“I’d notice that this bad thing was happening, and that bad thing was happening, that everywhere, people were doing bad things. And doing bad things to me, too,” she recalls. “I thought that what they are doing is wrong, and how can I stop this?’”
Salma – a South Asian journalist who requested we not use her real name or country of origin for security reasons – says her lightbulb moment came when she saw a note in her country’s most prominent broadsheet inviting civilians to write in with possible investigations.
Still a student at the time, she had noticed that a nearby school had been forced to close due to flooding. She had learned a local MP had received the funds to resolve the issue but had failed to do anything. So she sent the newspaper a letter.
Not long after, reporters arrived on the scene, and in a week, the problem was fixed. She has been committed to investigative journalism ever since and has produced a number of award-winning pieces for the national press.
The many risks Salma has faced as a journalist have paid off in terms of domestic and international recognition, but it has also brought a lot of unwanted attention, not only for herself but for her family. She has faced pressure and harassment from various directions, including after she lent her public support to another high-profile journalist who had come under attack.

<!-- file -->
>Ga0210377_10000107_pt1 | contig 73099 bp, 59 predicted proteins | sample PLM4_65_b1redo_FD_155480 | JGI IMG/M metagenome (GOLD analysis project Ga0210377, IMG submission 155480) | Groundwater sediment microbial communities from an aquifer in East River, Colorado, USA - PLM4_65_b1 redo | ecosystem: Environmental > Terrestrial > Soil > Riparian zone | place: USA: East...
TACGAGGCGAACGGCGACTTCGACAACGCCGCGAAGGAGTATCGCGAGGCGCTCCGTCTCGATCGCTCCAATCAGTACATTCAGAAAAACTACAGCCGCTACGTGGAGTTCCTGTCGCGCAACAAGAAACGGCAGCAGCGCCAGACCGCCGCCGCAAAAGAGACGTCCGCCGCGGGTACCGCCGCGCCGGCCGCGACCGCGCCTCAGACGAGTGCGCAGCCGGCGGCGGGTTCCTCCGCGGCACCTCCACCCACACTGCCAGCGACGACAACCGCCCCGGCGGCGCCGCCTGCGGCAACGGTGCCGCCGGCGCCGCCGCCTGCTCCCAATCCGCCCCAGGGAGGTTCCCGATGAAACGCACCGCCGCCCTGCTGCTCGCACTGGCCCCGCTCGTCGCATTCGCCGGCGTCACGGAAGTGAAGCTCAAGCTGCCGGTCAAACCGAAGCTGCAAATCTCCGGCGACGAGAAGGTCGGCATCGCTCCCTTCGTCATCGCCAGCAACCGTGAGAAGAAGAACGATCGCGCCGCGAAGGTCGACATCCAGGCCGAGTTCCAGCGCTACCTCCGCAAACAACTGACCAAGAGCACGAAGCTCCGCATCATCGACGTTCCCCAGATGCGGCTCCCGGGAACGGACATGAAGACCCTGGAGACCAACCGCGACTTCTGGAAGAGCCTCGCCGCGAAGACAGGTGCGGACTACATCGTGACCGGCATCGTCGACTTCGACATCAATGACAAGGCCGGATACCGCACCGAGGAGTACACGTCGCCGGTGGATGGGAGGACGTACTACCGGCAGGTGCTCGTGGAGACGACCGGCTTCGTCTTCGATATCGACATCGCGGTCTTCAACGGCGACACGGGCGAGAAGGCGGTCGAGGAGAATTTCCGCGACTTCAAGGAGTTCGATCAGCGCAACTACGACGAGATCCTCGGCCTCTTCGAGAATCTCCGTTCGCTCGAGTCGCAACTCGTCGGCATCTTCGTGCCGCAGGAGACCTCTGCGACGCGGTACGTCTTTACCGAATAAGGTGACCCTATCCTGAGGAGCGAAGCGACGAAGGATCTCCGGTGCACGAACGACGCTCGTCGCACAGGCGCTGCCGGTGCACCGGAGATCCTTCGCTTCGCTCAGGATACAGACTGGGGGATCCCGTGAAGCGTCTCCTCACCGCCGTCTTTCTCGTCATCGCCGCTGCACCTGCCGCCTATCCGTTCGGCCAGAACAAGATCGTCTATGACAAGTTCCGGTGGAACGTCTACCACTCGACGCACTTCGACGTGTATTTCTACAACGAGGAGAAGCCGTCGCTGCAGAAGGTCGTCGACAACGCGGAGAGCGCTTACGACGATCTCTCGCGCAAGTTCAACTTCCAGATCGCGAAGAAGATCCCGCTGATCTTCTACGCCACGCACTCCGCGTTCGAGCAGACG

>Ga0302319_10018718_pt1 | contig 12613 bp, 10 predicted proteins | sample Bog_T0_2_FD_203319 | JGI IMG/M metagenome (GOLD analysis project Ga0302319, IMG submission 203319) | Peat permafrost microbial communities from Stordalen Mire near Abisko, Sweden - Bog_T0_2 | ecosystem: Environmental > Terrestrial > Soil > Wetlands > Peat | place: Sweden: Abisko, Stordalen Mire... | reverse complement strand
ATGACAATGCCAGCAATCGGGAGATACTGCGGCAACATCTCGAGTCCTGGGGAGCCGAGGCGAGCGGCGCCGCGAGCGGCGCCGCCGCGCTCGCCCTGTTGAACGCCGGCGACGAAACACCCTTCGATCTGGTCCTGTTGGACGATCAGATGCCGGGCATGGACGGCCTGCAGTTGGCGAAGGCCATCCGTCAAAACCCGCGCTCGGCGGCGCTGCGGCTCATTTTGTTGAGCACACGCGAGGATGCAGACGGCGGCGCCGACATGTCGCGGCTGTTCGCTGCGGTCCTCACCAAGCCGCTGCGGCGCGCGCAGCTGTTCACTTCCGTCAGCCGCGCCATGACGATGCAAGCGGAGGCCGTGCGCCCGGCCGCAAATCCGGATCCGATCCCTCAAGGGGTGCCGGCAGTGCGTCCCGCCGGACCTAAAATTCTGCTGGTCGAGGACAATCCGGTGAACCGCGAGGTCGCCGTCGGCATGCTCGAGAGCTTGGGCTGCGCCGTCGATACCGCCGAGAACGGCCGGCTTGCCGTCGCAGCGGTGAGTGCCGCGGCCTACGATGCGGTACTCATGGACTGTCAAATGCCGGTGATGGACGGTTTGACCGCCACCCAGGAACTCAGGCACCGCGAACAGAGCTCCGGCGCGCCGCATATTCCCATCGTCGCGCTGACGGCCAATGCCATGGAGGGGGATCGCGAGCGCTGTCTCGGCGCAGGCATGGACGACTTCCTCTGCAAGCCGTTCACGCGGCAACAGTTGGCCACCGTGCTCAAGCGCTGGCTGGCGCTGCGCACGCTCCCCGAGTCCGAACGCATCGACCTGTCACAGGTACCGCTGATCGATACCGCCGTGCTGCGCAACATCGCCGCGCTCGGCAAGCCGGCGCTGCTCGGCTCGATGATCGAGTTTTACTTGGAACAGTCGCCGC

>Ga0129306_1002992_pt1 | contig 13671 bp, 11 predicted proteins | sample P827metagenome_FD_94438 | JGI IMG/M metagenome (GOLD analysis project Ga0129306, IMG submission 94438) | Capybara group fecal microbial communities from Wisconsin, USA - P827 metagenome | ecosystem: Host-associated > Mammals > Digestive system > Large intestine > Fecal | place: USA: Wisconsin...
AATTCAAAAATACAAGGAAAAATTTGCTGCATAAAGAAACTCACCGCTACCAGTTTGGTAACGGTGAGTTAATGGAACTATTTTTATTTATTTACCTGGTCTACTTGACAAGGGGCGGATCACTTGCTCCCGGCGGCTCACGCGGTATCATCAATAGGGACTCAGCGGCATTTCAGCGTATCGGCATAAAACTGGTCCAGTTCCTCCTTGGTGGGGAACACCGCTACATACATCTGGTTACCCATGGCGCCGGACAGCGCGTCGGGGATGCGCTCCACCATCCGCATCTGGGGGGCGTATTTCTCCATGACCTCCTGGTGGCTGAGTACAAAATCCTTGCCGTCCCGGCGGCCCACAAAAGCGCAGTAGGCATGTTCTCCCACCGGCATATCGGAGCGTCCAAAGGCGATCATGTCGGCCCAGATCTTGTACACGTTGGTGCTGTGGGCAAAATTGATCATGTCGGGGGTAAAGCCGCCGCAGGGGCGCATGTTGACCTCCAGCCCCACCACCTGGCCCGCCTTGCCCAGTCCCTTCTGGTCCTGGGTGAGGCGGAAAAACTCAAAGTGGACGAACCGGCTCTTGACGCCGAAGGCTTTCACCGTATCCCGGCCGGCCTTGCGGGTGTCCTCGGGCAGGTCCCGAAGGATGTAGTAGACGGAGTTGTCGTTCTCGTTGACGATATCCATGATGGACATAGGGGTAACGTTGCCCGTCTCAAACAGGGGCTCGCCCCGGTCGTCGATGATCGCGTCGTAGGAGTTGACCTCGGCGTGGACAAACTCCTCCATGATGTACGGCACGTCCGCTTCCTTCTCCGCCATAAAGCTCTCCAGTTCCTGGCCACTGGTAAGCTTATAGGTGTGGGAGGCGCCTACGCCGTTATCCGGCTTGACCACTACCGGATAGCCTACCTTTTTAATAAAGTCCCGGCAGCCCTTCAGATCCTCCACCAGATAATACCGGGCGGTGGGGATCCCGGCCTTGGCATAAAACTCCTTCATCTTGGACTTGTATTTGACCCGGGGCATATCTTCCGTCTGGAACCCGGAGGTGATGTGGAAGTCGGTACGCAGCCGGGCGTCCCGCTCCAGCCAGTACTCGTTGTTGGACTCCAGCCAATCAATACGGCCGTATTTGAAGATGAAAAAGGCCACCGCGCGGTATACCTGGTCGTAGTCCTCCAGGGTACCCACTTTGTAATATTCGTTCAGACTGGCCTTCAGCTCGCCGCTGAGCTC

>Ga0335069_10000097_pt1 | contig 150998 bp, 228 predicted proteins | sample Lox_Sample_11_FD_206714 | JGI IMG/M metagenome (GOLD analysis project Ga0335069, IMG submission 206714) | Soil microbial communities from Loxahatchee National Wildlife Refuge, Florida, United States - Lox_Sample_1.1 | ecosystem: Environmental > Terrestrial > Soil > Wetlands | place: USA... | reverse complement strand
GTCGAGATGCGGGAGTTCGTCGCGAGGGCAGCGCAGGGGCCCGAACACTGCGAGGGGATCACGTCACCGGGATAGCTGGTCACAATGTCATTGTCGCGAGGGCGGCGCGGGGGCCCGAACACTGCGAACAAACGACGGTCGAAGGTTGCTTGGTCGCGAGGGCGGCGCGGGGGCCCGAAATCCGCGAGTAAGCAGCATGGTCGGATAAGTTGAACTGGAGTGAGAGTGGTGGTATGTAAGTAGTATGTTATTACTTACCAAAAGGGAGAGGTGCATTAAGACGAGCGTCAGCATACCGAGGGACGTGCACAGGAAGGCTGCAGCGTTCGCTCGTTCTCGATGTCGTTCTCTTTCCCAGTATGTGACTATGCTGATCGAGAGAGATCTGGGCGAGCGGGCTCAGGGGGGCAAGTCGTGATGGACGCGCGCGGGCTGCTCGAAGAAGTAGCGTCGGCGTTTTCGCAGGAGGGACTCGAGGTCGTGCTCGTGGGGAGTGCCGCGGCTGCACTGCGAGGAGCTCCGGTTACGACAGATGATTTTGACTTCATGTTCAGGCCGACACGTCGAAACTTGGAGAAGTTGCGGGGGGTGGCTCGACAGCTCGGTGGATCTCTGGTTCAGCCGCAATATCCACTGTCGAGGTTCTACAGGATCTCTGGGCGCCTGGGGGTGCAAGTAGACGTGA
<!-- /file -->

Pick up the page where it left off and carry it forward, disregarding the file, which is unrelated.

“Four people wearing masks came in front of me,” threatening both her and her family with “trouble” she says, recalling one ominous incident that followed a story she had published. Another time, she received a series of phone calls at all hours, threatening to “destroy” her and spread a fake pornographic video of her.
“They were creating hell in my life,” she recounts. “I was getting sick little by little. I was not able to sleep, to eat properly, and my body became weak. It was too much mental pressure.”
When she earned a spot on the 2020 fellowship in Berlin, she was eager to get a chance to relax, regroup, build skills, and make contacts that might help her on her return to her country.
Space to Recover
Part of what makes the Berlin fellowship valuable is the promise that journalists don’t need to do any work at all; It’s a resilience-building period that gives them the space to reflect and turn their attention inward. Journalists arrive having experienced so much stress that their emotional and physical state is often quite acute. Participants often become ill in the first weeks of their stay, staff say, as they are finally able to let their guard down.